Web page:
But Amesh Adalja, a senior associate at the University of Pittsburgh Center for Health Security, said the fact that transmission had been re-established after the country had been declared Ebola-free has several implications.

“One is that the sheer number of the infected creates a real risk of a shadow epidemic, in which all cases and transmission chains that are occurring are not known to public health authorities,” he said.

He said it can also mean that people exhibiting few or even no symptoms are still able to transmit the virus in some cases, and that infection by sexual transmission in particular will be difficult to control among the thousands of survivors.

Unraveling the ‘many unknowns’

Hoping to “unravel the many unknowns,” the U.S. National Institutes of Health has teamed with Liberia’s health ministry to study the long-term effects of Ebola on survivors. It is one of several efforts in the region sponsored by NIH, the CDC and WHO.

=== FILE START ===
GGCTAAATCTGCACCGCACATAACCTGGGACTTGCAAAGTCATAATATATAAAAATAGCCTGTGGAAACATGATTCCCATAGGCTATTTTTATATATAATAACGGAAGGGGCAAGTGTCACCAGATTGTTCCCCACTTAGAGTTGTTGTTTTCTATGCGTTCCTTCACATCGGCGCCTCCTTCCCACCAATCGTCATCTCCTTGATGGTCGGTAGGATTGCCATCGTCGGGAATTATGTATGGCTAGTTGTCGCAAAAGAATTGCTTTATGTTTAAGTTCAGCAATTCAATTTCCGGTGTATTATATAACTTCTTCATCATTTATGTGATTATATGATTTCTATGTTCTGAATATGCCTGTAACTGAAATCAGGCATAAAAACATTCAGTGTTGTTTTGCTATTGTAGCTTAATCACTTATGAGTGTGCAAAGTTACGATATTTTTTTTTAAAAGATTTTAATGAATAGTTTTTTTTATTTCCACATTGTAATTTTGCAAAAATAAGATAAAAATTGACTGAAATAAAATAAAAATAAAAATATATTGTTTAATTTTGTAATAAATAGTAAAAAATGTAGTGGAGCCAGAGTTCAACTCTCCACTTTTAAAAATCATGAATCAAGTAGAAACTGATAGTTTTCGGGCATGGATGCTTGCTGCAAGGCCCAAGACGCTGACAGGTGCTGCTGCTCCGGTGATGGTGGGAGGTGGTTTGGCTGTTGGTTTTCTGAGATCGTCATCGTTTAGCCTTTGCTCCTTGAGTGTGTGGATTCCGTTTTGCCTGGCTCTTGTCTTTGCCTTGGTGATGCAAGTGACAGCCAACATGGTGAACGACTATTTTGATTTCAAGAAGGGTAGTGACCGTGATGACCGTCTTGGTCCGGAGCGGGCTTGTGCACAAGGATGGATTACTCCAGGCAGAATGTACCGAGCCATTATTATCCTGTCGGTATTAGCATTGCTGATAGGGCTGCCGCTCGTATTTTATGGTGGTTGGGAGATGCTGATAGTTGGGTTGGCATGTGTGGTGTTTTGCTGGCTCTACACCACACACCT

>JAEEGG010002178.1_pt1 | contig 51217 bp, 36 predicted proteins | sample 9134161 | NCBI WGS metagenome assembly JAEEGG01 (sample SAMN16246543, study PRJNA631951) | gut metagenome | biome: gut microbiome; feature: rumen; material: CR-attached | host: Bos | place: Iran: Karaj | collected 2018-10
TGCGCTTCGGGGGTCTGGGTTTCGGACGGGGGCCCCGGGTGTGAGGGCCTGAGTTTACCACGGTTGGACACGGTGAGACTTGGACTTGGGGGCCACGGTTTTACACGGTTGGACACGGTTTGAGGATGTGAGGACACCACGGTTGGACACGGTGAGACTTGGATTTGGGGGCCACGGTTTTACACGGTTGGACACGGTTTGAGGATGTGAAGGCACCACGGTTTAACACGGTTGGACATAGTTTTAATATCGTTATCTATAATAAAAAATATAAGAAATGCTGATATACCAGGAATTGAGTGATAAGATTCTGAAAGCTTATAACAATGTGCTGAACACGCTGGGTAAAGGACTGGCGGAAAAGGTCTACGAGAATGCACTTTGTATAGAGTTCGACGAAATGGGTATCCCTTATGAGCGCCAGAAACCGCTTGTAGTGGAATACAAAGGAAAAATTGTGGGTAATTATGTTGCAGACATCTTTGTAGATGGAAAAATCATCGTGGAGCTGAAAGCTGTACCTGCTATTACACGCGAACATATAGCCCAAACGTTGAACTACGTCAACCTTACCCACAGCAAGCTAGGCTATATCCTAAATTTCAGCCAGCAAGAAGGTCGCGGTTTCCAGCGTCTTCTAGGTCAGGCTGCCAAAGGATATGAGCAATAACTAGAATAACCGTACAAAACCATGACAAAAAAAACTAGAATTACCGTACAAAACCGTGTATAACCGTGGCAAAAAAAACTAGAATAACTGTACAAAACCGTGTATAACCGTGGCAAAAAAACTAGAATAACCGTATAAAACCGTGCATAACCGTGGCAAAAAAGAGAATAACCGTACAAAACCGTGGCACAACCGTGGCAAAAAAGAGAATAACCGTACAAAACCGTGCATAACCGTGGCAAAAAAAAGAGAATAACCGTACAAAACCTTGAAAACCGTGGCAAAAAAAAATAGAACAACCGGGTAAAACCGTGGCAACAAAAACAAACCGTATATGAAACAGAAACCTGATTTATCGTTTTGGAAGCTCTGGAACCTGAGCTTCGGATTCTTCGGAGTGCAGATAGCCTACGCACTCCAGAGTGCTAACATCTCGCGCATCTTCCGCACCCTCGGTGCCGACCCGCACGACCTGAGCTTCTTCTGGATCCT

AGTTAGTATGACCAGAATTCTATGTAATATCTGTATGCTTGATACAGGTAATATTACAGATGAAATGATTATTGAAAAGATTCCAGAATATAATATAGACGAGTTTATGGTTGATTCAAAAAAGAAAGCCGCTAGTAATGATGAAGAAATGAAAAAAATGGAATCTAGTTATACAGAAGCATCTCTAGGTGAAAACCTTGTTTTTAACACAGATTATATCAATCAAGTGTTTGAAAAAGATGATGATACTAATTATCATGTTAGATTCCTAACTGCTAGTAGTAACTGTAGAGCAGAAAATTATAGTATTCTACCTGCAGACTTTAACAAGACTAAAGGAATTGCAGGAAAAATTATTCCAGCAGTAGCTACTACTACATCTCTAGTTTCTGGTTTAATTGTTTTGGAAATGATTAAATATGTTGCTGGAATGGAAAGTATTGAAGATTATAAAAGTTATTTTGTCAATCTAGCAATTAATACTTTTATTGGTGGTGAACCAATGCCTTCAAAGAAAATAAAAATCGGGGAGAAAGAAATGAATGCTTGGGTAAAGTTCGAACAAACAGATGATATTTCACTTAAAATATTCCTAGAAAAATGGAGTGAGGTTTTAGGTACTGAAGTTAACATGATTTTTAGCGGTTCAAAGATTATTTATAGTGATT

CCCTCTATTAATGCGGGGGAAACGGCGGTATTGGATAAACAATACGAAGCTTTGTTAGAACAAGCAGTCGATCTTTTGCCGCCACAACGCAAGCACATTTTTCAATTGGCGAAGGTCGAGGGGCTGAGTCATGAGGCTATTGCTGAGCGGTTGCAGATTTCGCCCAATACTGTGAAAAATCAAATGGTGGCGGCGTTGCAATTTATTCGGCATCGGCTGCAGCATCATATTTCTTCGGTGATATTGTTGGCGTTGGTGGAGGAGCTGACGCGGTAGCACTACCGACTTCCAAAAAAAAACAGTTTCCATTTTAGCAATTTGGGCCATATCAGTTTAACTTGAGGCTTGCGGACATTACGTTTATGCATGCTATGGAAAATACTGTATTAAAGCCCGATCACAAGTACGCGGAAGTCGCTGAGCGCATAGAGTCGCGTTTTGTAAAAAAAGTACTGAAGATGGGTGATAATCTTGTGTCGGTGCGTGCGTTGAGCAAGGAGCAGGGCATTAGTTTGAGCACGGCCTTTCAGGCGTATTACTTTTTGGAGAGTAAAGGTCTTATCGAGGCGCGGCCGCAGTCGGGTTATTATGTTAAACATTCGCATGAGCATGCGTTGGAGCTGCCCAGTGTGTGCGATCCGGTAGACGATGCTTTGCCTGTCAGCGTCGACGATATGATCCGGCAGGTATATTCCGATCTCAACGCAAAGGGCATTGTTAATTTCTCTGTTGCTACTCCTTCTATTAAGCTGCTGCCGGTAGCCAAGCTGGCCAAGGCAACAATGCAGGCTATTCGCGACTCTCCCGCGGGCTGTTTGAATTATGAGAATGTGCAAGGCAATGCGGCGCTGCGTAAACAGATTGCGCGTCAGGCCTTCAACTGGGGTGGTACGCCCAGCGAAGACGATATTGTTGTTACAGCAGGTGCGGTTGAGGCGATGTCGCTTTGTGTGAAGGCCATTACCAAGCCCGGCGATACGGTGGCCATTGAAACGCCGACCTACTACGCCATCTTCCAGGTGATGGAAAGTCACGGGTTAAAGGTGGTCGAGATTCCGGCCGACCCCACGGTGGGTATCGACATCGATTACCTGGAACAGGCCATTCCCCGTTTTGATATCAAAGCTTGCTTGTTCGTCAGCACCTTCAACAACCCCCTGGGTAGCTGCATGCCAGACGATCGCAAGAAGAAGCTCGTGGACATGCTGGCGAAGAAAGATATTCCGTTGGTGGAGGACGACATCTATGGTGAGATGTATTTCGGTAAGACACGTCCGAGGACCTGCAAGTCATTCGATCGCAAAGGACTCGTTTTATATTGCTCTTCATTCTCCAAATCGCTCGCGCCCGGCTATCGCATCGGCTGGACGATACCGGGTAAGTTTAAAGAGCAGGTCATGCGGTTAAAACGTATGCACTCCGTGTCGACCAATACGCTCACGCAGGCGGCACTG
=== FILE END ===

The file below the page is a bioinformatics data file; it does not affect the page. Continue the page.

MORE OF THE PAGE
“Trying to understand this issue of viral persistence is one of the very important questions being addressed,” said Dr. Cliff Lane, clinical director at the National Institute of Allergy and Infectious Diseases.

So far the NIH study has enrolled 1,000 survivors and 600 of their close contacts, who will serve as a control group. For instance, survivors of Ebola are known to report problems with their vision, and scientists will be studying whether the vision problems and other health issues are linked to Ebola itself or to something else in the community.

On the homefront, U.S. officials stopped funneling travelers from Liberia through one of five major international airports — JFK in New York, Newark Liberty in New Jersey, Dulles in Washington, O’Hare in Chicago and Hartfield-Jackson in Atlanta — on Sept. 21 in light of progress in fighting the epidemic abroad.